Musical chairs

From Wikipedia, the free encyclopedia
Jump to navigation Jump to search
Musical chairs
Musical chairs Lawn Jam Our Community Place Harrisonburg VA June 2008.jpg
Musical chairs being played at a party
Setup timeVariable
Playing timeVariable
Random chanceMusic stoppage may seem random to players, but is under the control of the leader
Age rangeUsually children
Skill(s) requiredQuick reaction time

Musical chairs is a game of elimination involving players, chairs, and music, with one fewer chair than players. When the music stops whichever player fails to sit on a chair is eliminated, with a chair then being removed and the process repeated until only one player remains.

It is also a metaphor for pointless shuffling of personnel in an organization; a fruitless, repeated scavenger hunt-like experience; and cyclic replacement of political leaders, as in multiple cabinet shuffles.

In Wales, musical chairs had a similar custom to the modern version, with slight differences; the boys would always sit whilst the girls would skip around, always outnumbering the boys, if the a girl didn't sit fast enough on the boy's lap, she would have to forfeit, this would continue until the end when the winning girl would kiss the last boy on the cheek.[1]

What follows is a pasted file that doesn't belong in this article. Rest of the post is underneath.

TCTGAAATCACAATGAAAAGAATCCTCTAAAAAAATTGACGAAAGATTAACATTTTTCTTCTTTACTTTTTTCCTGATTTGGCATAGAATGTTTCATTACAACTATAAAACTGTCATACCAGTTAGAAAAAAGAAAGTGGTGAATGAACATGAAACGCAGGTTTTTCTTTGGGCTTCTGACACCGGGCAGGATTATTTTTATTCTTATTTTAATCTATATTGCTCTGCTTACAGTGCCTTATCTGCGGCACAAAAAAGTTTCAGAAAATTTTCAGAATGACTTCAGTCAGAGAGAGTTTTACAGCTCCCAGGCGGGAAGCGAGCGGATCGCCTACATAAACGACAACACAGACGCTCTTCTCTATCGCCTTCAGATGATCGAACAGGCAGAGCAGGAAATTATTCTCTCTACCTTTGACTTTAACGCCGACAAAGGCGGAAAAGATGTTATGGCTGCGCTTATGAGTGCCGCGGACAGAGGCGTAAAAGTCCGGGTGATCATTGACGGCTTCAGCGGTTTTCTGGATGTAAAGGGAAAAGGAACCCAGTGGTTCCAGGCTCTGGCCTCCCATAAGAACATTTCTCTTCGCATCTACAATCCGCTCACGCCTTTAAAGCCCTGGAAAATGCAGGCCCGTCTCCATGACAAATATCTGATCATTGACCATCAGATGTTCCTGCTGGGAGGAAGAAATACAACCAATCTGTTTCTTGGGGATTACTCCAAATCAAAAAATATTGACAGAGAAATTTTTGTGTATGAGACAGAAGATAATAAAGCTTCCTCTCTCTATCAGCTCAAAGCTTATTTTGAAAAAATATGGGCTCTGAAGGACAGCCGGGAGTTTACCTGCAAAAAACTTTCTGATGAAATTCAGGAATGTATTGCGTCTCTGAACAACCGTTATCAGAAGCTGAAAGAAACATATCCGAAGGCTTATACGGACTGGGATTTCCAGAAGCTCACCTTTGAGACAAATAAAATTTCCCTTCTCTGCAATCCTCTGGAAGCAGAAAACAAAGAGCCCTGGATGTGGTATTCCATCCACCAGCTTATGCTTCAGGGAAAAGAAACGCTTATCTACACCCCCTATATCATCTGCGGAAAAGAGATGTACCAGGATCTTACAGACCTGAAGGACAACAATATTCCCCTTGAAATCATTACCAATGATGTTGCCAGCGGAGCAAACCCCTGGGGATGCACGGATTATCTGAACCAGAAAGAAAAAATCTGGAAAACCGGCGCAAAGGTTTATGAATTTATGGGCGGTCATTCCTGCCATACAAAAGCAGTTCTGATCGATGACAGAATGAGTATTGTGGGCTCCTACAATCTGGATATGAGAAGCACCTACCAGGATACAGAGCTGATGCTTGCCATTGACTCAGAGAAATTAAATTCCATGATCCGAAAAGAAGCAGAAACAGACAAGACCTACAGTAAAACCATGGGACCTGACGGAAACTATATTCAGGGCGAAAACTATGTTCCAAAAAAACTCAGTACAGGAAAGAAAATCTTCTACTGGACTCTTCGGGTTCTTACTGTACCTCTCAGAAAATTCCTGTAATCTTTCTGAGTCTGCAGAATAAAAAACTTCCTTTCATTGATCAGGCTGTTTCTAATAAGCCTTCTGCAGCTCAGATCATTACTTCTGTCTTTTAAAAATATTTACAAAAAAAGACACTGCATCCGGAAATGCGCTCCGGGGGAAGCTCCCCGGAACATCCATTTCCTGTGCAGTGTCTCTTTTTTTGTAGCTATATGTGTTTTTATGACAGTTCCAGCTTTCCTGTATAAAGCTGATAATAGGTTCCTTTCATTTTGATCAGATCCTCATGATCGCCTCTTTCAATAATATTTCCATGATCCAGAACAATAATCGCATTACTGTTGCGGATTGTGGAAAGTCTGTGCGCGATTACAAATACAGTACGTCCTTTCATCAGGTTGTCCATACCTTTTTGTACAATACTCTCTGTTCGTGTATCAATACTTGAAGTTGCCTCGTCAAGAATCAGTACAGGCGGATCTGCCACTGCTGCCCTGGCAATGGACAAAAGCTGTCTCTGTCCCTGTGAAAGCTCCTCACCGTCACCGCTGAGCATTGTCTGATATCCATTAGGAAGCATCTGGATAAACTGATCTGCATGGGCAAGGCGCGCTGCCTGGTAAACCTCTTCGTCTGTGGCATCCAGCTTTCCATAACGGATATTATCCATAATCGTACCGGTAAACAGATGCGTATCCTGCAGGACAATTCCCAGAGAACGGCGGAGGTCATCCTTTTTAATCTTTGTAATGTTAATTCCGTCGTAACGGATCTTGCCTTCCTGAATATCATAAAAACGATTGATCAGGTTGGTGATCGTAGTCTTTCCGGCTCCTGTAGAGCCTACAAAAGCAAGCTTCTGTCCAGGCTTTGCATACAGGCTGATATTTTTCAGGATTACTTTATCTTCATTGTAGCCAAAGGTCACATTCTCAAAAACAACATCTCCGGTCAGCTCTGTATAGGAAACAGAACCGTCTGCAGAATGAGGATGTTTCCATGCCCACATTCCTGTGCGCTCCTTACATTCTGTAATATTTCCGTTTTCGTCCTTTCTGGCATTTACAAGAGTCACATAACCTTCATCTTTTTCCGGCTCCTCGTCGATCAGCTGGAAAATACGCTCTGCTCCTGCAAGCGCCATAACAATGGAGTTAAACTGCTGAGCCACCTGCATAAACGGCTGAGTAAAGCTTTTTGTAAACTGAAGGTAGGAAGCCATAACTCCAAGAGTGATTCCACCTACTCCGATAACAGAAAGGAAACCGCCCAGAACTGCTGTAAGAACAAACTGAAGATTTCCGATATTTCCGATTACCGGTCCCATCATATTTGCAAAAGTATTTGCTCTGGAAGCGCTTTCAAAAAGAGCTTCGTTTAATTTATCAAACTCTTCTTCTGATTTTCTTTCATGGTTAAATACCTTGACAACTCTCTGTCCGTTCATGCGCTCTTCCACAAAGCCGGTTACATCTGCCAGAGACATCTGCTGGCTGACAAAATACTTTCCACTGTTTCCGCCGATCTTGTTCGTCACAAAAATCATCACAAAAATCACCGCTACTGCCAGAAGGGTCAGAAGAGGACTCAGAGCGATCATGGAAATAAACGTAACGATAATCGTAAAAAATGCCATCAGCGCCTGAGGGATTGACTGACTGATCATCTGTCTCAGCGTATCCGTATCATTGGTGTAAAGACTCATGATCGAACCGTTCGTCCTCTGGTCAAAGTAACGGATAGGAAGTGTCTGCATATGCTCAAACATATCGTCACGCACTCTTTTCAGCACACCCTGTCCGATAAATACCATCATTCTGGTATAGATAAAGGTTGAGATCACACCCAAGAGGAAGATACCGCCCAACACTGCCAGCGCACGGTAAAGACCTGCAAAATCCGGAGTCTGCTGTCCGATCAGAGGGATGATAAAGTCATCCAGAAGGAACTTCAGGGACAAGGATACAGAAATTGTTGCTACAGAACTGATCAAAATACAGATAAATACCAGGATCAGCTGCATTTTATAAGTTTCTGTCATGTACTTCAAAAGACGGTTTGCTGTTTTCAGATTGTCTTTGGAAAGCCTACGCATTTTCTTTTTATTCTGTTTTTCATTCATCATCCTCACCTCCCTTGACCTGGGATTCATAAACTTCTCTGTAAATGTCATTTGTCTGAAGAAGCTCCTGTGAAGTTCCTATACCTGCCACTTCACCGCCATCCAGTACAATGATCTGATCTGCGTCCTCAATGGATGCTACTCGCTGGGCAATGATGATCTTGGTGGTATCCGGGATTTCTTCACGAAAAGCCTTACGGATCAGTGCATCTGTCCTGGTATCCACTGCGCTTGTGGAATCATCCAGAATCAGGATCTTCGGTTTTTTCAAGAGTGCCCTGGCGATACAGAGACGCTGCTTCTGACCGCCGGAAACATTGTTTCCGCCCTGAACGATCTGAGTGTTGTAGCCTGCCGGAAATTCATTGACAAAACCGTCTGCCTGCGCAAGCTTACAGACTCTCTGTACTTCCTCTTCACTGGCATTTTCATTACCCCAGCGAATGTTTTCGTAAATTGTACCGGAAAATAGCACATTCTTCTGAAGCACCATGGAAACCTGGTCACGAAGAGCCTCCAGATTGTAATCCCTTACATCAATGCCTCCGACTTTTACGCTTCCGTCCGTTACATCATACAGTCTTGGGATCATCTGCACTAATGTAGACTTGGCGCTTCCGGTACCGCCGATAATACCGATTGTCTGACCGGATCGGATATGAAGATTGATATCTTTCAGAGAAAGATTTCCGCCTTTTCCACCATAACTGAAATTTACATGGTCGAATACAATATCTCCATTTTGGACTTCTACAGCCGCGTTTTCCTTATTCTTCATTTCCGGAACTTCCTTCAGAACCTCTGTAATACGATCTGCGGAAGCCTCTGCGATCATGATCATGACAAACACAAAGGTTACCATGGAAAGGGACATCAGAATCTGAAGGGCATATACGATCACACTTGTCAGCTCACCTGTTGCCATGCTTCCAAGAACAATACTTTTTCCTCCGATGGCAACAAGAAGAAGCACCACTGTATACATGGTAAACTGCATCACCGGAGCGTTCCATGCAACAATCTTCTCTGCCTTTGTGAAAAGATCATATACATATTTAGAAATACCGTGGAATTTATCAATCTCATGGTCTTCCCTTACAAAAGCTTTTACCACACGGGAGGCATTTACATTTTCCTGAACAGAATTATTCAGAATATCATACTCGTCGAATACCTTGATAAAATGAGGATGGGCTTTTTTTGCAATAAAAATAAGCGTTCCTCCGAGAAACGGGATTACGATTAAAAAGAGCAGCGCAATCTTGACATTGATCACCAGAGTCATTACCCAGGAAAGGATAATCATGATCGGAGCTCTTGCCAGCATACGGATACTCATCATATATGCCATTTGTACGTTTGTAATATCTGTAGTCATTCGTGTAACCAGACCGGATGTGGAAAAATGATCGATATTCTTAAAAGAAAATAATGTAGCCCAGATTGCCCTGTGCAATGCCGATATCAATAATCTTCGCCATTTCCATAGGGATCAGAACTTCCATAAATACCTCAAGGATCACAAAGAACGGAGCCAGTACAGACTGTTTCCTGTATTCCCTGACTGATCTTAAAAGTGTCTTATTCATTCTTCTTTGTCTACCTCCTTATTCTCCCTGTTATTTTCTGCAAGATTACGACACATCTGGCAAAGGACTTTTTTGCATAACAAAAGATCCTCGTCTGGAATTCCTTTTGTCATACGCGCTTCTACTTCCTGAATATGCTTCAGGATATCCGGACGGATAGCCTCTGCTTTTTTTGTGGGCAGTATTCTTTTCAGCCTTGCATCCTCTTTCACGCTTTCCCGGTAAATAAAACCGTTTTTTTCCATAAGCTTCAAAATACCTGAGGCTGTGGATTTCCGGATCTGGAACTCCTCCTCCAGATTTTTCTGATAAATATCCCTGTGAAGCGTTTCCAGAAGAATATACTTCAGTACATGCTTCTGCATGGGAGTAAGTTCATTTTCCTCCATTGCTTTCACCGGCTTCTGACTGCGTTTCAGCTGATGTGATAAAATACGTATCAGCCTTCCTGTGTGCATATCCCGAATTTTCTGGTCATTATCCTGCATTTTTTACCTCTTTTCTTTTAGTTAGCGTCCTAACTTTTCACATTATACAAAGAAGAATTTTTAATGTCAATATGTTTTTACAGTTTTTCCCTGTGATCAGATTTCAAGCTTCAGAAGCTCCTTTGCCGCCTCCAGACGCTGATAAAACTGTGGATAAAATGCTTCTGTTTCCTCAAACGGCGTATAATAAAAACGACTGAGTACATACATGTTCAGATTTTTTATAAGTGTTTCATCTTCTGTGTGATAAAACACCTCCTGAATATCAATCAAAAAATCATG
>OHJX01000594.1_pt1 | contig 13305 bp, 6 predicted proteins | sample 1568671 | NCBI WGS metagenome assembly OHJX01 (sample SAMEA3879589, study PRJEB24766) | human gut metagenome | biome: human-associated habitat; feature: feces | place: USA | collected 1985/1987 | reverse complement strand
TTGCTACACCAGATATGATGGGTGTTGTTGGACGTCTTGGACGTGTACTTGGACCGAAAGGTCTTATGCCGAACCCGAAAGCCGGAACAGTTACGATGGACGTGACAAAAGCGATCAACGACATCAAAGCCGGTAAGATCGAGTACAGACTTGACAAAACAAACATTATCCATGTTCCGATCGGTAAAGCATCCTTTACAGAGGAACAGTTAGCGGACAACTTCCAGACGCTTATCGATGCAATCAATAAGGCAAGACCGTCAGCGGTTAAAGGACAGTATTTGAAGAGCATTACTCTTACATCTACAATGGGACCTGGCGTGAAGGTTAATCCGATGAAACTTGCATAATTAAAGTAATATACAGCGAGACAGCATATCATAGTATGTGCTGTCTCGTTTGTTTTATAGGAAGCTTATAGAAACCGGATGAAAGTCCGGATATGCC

As metaphor[edit]

The term "playing musical chairs" is also a metaphor for describing any activity where items or people are repeatedly and usually pointlessly shuffled among various locations or positions. It can also refer to a condition where people have to expend time searching for a resource, such as having to travel from one gasoline station to another when there is a shortage. It may also refer to political situations where one leader replaces another, only to be rapidly replaced due to the instability of the governing system (see cabinet shuffle).

In the musical Evita, during the song "The Art of the Possible", Juan Perón and a group of other military officers play a game of musical chairs which Perón wins, symbolizing his rise to power.

See also[edit]